An Additional Species of Insectivorous Bat Naturally Infected with Rabies

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  • State Department of Health, Austin, Texas

The existence of rabies in bats in South and Central America has been known since the early part of this century. Pawan (1936) has recognized the infection in species of fruit eating bats of the genera Artibeus, Carollia, Dididuras and Phyllostoma in addition to the vampire bats. Johnson (1948) reports that both he and Ten Broeck isolated rabies virus from the vampire bat, Desmodus rotundus, in Mexico.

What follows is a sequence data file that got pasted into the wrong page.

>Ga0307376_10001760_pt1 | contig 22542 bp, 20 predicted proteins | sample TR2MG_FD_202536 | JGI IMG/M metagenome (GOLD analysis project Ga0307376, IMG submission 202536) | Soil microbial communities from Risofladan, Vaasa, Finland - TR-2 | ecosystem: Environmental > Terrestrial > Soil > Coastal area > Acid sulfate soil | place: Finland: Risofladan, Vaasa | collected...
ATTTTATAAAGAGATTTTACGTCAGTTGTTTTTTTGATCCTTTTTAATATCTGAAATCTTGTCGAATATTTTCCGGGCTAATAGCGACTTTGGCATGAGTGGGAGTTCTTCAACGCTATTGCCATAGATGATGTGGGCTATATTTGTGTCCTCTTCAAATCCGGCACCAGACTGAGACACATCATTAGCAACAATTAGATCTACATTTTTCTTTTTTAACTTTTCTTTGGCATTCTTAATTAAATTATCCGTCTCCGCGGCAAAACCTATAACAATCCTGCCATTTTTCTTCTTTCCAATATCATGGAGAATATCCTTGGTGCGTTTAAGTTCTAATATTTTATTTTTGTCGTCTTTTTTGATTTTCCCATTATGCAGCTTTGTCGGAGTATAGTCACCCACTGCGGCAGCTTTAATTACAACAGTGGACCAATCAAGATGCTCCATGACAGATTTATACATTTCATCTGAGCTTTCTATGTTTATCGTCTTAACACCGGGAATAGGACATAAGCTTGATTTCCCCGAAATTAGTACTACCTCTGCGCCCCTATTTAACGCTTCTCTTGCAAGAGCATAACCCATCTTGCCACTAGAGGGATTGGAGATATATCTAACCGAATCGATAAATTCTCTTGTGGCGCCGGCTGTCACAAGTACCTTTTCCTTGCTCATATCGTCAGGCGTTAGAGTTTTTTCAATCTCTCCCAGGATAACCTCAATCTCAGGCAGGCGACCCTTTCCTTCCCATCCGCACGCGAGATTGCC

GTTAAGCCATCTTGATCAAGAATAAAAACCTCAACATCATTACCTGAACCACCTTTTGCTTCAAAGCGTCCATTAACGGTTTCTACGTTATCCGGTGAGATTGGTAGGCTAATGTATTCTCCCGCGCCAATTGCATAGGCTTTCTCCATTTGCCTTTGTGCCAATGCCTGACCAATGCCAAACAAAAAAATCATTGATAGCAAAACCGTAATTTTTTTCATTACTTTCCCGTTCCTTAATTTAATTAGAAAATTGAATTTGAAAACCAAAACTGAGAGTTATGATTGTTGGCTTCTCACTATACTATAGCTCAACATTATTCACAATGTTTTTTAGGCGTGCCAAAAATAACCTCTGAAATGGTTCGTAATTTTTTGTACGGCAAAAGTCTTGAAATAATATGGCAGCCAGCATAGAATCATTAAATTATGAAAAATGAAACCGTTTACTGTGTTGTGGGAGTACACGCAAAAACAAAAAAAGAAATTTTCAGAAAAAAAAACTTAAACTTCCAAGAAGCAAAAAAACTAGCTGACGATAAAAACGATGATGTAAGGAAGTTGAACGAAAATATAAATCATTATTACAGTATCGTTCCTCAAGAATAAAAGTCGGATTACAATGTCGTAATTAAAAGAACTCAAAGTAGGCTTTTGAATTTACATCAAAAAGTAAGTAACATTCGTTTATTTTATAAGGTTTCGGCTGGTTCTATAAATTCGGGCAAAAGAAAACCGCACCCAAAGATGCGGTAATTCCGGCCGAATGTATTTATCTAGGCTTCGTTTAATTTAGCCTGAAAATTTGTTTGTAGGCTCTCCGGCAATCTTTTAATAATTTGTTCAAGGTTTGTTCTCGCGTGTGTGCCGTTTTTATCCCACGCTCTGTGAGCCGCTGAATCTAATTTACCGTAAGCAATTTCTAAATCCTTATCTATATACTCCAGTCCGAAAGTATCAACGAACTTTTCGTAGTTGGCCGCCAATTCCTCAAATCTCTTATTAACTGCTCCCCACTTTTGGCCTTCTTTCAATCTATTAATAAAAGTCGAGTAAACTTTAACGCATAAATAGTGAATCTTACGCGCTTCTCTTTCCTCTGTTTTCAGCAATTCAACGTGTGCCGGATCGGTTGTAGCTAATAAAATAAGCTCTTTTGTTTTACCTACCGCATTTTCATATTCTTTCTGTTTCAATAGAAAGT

Bat rabies in the United States was first recognized by personnel of the Florida State Department of Health. Venters et al. (1954) isolated the rabies virus from a Florida yellow bat, Dasypterus floridanus, which was killed while attacking a child. Subsequently, the same investigators, loc. cit., found a second positive species (Seminole bat, Lasiurus seminolus) as well as five other infected D. floridanus.

Recovery of rabies virus from a third insectivorous species (hoary bat, L. cinereus) in Pennsylvania has been reported by Witte (1954).